(Yesica Prado/Special to S.F. Examiner)

(Yesica Prado/Special to S.F. Examiner)

SF looks for ways to keep Ocean Beach afloat

Efforts are underway by city leaders to keep Ocean Beach from eroding further by updating a program with specific actions to combat sea level rise.

The San Francisco Planning Commission on Thursday will hear new information about fighting coastal erosion at Ocean Beach, which is particularly vulnerable to rising sea levels and erosion since significant parts of it are already below sea level.

The area south of Sloat Boulevard known as South Ocean Beach is already experiencing problems. Coastal erosion has damaged the Great Highway, jeopardized the Ocean Treatment Plant and closed some beach parking in the area.

Increased frequency and severity of storms combined with sea level rise are taking their toll on Ocean Beach. By 2050, the sea level around San Francisco is expected to rise seven to 15 inches and by 2100, is predicted to rise in total between 26 to 46 inches, according to San Francisco’s 2015 Climate and Health Profile Report.

As part of an effort to mitigate the problem, the California Coastal Commission and the State Ocean Protection Council in 2015 awarded a grant to update San Francisco’s Local Coastal Program to incorporate current recommendations for Ocean Beach.

The California Coastal Commission, authorized by the California Coastal Act, has oversight of the entire California coastline. Yet, the California Coastal Commission relies on local government guidance in managing waterfront property within their area through certification of local coastal programs.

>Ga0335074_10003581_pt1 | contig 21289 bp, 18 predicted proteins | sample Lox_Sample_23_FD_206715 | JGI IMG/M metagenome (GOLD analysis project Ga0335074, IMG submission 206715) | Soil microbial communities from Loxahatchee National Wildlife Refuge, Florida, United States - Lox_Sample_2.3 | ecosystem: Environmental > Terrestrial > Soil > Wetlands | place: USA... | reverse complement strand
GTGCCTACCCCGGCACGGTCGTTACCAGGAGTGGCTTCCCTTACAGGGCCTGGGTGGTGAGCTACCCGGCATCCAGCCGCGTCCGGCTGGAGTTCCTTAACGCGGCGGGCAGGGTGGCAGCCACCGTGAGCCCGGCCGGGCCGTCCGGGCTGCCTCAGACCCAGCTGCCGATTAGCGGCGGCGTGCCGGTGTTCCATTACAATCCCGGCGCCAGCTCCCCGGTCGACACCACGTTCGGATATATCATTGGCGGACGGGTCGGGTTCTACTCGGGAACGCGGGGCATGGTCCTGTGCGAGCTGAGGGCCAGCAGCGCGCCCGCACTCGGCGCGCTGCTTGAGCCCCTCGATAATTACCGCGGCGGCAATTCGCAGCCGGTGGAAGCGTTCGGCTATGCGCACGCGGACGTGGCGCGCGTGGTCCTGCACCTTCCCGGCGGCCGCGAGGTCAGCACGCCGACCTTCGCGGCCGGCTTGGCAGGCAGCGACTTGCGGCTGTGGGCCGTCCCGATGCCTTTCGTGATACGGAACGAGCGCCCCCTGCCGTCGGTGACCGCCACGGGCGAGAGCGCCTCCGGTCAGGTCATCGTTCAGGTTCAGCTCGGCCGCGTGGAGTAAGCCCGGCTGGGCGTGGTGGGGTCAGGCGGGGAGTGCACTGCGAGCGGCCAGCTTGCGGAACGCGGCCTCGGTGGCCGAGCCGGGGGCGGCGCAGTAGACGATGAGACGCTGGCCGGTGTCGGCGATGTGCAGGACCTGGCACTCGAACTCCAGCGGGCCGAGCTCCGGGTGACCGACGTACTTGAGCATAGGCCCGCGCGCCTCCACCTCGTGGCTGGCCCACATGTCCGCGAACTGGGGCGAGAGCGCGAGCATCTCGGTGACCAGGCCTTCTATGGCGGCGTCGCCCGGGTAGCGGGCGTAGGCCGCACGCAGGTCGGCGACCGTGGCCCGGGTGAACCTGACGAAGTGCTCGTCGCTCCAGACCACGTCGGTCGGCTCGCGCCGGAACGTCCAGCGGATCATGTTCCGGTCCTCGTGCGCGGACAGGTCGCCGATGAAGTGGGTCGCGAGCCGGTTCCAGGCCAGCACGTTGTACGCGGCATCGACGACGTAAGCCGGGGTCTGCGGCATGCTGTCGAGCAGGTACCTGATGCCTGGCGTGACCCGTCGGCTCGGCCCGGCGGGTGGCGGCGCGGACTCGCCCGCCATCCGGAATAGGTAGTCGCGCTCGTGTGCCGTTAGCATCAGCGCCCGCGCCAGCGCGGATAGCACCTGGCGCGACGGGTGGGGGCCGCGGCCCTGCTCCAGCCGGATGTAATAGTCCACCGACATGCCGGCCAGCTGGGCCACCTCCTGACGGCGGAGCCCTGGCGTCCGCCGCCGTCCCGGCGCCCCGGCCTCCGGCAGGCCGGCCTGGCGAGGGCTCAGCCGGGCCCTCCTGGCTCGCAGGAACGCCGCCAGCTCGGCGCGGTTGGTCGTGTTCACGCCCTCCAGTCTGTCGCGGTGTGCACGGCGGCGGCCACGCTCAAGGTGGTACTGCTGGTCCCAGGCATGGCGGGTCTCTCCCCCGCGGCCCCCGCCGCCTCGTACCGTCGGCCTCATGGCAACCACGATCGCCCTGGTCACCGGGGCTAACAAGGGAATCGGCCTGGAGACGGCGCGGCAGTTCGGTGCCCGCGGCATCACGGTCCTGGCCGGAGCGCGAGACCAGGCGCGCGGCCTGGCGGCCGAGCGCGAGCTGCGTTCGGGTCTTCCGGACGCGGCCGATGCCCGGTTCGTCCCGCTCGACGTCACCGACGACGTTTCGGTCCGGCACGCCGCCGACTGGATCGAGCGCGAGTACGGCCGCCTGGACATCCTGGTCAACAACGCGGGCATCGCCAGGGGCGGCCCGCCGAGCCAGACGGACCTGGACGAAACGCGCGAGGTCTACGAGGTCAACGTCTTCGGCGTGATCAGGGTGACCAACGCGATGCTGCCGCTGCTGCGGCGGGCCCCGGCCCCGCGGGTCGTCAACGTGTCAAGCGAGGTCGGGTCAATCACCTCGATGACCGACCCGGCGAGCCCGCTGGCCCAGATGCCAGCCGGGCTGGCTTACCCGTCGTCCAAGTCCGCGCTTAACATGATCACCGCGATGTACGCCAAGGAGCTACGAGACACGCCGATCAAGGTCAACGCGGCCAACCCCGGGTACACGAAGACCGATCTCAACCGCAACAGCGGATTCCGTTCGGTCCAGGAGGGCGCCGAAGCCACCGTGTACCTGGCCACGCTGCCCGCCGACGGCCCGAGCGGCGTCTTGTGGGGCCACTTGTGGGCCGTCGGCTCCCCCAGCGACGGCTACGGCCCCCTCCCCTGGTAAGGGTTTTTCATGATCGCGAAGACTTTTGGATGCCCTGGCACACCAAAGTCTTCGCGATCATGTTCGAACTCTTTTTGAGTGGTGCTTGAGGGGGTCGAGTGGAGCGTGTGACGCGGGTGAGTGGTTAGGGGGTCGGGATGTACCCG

San Francisco’s local coastal program, known as the Western Shoreline Plan, covers The City’s western shoreline and was approved and certified by the California Coastal Commission in 1986. The purpose of this proposed amendment is to address sea-level rise, erosion and coastal flood hazards as well as manage South Ocean Beach area.

Through a collaborative 18-month effort with local government committees and citizen advisory groups, San Francisco’s Ocean Beach Master Plan was created in 2012.

Now, city officials are seeking local approval for incorporating portions of the master plan recommendations to amend the San Francisco’s Local Coastal Program. The thorniest issue around San Francisco’s western shoreline will be managing the coastal erosion affecting the beach and bluffs of the South Ocean Beach area.

Once the amendments are approved, San Francisco’s Local Coastal Program will be forwarded to the California Coastal Commission for certification.

Ocean Beach began managing the shoreline with dune stabilization efforts in the 1860’s. Over the 150 year history, the ocean has been pushed back in certain areas by as much as 200 feet.
Planning

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